A Festival of Its Kind
Most Bengalis would assert Durga Puja is their most favourite festival of the year. I’d beg to differ slightly on that note. My heart always went out to Saraswati, the younger daughter of Durga, and the goddess of art and knowledge. She appeared to me a loner, lacking the grandeur of Durga or the glamour of Lakshmi. Nonetheless, I waited eagerly for her Puja each year since it involved books.
Born and brought up in and around Calcutta, Saraswati Puja meant the onset of spring and arrival of my favourite festival of the year, the International Kolkata Book Fair. I’ve been visiting the book fair from as early as I can recall. My father has been instrumental in inculcating the love of books into me from a tender age. He would take me to visit the book fair every year, until I was old enough to carry the shipload of books home on my own. Book fair was synonymous with a plethora of emotions for me during childhood – gearing up on a late winter Sunday afternoon to romp around the terribly dusty Calcutta Maidan , waiting in the queue to visit the esteemed publishing house stalls, taking a break with tea or ice cream and amazing savoury fish fries, gazing lovingly at thousands of books( most of which I couldn’t afford to take home) and boarding the overcrowded bus back home.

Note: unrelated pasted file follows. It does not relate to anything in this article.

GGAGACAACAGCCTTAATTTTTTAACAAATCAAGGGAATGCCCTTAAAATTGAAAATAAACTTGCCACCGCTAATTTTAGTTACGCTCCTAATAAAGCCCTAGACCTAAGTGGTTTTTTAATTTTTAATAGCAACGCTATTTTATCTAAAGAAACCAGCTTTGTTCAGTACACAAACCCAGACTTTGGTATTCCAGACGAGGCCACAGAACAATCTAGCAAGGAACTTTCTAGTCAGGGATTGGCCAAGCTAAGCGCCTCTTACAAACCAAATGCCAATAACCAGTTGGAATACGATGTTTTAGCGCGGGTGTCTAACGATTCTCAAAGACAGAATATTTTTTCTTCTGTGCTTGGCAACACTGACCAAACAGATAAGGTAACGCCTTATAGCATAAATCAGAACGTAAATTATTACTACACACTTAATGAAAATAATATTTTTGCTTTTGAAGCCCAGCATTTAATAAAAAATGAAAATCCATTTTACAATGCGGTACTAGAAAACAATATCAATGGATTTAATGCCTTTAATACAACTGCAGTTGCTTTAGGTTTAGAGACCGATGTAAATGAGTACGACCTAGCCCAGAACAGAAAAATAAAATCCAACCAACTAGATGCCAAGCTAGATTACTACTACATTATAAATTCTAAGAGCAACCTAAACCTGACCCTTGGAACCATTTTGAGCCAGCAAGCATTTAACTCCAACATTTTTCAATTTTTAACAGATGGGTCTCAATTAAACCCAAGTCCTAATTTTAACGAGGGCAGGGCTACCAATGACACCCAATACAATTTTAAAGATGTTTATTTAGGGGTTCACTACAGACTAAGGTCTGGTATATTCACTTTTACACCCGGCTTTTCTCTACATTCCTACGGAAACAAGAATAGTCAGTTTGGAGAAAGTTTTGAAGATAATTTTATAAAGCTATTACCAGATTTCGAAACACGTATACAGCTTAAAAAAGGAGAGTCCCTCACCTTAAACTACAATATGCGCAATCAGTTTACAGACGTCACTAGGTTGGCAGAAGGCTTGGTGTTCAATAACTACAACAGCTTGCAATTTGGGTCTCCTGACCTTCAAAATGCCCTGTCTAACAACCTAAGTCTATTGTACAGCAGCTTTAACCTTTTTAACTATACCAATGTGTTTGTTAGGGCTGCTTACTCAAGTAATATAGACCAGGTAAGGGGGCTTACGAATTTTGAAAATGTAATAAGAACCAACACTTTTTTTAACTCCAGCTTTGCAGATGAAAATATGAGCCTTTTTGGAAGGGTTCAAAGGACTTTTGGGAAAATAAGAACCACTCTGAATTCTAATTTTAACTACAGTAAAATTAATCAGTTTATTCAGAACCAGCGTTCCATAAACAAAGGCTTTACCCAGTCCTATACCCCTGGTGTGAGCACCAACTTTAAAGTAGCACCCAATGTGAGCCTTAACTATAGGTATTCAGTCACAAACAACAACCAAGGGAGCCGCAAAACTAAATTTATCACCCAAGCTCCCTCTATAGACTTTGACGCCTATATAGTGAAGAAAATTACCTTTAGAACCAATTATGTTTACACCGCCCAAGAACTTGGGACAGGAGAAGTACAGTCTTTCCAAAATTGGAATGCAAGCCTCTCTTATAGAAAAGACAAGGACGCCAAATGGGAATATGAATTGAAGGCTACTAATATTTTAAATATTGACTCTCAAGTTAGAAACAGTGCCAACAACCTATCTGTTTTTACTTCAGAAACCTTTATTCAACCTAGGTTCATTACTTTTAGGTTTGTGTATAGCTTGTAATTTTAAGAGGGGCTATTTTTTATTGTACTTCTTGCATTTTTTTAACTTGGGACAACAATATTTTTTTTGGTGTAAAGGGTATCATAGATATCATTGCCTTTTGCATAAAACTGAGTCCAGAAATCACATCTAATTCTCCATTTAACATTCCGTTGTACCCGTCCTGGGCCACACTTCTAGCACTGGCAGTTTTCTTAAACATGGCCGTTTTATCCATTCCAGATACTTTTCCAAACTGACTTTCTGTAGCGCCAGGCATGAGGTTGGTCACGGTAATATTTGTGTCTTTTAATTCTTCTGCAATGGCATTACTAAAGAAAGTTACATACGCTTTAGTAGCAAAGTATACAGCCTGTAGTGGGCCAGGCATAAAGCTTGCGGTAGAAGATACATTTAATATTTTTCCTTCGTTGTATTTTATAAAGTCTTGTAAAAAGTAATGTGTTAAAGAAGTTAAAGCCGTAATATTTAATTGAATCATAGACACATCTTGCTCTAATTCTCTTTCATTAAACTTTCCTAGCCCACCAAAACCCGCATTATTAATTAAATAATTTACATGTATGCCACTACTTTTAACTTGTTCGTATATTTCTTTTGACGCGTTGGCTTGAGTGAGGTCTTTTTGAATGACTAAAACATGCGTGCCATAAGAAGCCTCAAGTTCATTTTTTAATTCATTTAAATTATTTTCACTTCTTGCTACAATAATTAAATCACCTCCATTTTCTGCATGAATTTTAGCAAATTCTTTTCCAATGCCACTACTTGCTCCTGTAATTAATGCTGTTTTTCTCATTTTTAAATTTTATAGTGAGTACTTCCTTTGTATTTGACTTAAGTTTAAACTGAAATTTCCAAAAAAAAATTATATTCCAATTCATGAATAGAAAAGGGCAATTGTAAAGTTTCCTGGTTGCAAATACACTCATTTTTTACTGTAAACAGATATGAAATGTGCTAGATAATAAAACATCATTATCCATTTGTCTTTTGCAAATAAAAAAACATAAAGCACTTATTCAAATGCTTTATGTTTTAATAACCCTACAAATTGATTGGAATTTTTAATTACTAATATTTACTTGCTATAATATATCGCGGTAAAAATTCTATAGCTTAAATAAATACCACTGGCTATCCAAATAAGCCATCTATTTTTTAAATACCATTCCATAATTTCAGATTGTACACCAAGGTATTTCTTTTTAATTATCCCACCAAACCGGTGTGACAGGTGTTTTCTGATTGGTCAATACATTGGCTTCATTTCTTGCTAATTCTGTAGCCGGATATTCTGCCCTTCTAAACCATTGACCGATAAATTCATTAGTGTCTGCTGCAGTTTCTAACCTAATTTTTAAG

The Kolkata Book Fair occupies a sizeable chunk of my memory, spanning more than two decades now.
It is older than me in years, and it has been almost like a sibling. I used to look forward to those few days annually when I could be alone in an ocean of books.
Book fair meant love to me – love of reading, love of brushing through the glistening covers of unheard books, love of turning the pages of classics, love of filling my lungs with the aroma of freshly printed paper. The Book Fair is still growing old with me, perhaps changing a little in character as all of us ought to.
Yet it still remains my most cherished festival, the one I can’t afford to attend each year, living away from Kolkata.